HS2: FIRST STEPS ON UK’S LONGEST RAILWAY BRIDGE
HS2 minister Huw Merriman became the first person to officially walk on top of the UK’s longest railway bridge, which is under construction at an HS2 site just outside London.
Construction of the HS2 project, which is designed to improve rail links between London, Birmingham and the North, help level up the economy and provide a low-carbon alternative to car and air travel, is ramping up across the UK with almost 30,000 jobs now supported by the project.
The first 480m of the Colne Valley Viaduct – which will eventually stretch for more than two miles (3.4km) across a series of lakes and waterways outside Hillingdon – have been built over the last seven months using an enormous 700 tonne ‘bridge-building machine’.
Known as a ‘launching girder’, the 160m long bridge-building machine is the only one of its kind operating in the UK and is used to lift the giant concrete deck segments that form the viaduct’s arches into position. Once each section is complete, the machine inches itself forward to build the next stage. Originally built in 2004, the launching girder was first used during the construction of the Hong Kong East Tsing Yi Viaduct.
56 piers each weighing around 370 tonnes are being constructed along the Colne Valley ahead of the girder, with the machine moving from one pier to the next, installing the deck segments as it goes. Segments are placed alternately on each side of the pier, using a cantilever approach to balance the structure, as two half-arches are constructed simultaneously.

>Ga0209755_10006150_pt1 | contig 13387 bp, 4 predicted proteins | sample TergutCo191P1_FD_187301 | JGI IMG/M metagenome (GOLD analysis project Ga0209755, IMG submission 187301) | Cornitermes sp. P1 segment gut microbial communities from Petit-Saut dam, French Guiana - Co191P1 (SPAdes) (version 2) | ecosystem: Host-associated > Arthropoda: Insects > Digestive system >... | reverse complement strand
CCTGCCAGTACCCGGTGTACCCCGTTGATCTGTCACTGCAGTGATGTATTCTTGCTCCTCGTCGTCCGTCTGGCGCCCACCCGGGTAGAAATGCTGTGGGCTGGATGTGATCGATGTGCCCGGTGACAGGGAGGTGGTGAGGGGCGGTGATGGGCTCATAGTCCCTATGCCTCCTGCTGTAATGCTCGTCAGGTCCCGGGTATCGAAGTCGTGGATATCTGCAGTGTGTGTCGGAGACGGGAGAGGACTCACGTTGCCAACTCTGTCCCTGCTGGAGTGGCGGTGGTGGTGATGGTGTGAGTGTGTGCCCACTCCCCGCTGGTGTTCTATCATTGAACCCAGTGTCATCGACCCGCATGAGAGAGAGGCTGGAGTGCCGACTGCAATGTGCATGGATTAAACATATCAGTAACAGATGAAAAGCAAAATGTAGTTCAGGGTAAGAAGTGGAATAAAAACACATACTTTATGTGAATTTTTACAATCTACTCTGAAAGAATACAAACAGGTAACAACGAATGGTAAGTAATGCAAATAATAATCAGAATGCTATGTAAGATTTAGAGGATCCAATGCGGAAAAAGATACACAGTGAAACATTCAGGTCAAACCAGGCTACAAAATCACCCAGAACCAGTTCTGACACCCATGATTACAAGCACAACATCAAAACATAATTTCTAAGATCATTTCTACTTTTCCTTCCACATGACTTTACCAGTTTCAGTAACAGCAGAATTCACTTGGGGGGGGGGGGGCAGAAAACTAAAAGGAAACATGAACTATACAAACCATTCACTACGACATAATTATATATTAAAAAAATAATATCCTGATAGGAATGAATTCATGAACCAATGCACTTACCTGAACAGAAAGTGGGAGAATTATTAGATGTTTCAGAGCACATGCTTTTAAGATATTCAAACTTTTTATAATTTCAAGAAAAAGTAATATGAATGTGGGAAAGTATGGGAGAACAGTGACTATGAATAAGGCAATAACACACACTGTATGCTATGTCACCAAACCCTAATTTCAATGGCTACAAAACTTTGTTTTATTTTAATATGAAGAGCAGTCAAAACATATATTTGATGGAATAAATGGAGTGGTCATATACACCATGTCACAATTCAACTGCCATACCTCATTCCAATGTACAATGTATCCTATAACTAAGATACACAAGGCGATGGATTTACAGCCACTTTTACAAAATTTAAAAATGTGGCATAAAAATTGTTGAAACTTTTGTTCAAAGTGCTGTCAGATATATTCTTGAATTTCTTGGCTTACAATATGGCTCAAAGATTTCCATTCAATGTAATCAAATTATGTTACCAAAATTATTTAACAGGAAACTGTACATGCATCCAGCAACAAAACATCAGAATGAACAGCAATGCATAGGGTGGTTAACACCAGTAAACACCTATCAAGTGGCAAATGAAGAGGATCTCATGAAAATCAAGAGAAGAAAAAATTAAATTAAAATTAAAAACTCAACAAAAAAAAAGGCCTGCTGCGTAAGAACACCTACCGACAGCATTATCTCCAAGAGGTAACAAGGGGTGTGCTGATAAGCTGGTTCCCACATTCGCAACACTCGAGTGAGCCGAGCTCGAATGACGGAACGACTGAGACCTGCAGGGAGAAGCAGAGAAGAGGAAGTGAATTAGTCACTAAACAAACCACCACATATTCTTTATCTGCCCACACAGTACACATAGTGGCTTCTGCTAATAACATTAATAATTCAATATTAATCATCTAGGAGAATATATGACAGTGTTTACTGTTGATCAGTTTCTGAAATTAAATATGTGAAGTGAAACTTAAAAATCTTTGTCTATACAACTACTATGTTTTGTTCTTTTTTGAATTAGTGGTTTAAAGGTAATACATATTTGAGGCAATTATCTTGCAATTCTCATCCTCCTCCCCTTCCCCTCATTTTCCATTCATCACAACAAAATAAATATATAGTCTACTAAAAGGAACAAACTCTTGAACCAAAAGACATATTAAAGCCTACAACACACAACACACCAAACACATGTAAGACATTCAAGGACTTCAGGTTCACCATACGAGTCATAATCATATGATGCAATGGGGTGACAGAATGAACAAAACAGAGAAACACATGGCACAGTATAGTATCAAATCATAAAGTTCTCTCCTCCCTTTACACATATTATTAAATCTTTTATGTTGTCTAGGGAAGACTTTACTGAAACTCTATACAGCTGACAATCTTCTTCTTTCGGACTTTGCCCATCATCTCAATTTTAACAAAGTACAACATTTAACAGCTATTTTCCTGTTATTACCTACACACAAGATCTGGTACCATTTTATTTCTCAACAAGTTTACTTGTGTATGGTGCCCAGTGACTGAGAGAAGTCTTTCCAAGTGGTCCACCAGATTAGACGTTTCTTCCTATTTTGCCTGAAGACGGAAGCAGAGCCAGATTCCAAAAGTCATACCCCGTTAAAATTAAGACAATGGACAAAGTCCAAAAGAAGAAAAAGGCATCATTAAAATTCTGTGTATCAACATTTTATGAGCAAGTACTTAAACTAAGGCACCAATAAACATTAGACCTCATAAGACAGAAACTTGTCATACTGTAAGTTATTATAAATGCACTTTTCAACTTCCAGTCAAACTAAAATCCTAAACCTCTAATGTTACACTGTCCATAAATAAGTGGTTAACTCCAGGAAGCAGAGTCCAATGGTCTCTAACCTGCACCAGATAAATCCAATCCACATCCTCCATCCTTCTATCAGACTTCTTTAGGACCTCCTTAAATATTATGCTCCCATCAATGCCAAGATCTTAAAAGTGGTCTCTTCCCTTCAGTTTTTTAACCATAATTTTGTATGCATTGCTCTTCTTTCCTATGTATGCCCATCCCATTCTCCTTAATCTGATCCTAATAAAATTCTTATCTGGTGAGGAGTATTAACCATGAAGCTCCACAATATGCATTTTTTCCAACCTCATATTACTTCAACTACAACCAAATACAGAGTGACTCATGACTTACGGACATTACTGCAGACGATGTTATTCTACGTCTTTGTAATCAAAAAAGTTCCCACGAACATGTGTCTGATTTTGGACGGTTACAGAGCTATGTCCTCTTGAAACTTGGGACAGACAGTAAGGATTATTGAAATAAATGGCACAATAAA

The viaduct pre-cast factory where the one thousand segments are made uses a ‘match-casting’ technique. This approach - where each segment is poured against the previous one - will ensure the whole deck fits perfectly when assembled on the piers. Up to 12 segments a week can be cast at the mammoth 100 m-long factory, which has an internal volume of 105,000 cubic metres – making it larger than the Royal Albert Hall.
Once construction is complete, the factory and surrounding buildings will be removed and the whole area between the viaduct and the Chiltern tunnel will be transformed into an area of chalk grassland and woodland as part of HS2’s ‘green corridor’ project.